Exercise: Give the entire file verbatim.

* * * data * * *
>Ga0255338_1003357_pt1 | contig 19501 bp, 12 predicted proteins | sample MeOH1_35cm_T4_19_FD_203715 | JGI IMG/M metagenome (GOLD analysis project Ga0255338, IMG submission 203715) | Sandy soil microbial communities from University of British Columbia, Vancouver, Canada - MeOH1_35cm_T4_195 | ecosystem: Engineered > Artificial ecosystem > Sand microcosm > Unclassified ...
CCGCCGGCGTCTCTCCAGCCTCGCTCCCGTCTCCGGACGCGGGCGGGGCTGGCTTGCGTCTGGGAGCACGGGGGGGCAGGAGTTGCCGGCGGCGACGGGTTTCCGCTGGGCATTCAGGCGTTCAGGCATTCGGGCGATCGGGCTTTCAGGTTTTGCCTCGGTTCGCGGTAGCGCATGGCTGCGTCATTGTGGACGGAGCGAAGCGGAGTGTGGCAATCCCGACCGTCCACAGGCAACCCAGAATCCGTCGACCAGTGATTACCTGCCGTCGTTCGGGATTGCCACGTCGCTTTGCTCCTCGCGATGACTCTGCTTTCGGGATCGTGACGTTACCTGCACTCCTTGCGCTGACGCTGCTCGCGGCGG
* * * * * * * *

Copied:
>Ga0255338_1003357_pt1 | contig 19501 bp, 12 predicted proteins | sample MeOH1_35cm_T4_19_FD_203715 | JGI IMG/M metagenome (GOLD analysis project Ga0255338, IMG submission 203715) | Sandy soil microbial communities from University of British Columbia, Vancouver, Canada - MeOH1_35cm_T4_195 | ecosystem: Engineered > Artificial ecosystem > Sand microcosm > Unclassified ...
CCGCCGGCGTCTCTCCAGCCTCGCTCCCGTCTCCGGACGCGGGCGGGGCTGGCTTGCGTCTGGGAGCACGGGGGGGCAGGAGTTGCCGGCGGCGACGGGTTTCCGCTGGGCATTCAGGCGTTCAGGCATTCGGGCGATCGGGCTTTCAGGTTTTGCCTCGGTTCGCGGTAGCGCATGGCTGCGTCATTGTGGACGGAGCGAAGCGGAGTGTGGCAATCCCGACCGTCCACAGGCAACCCAGAATCCGTCGACCAGTGATTACCTGCCGTCGTTCGGGATTGCCACGTCGCTTTGCTCCTCGCGATGACTCTGCTTTCGGGATCGTGACGTTACCTGCACTCCTTGCGCTGACGCTGCTCGCGGCGG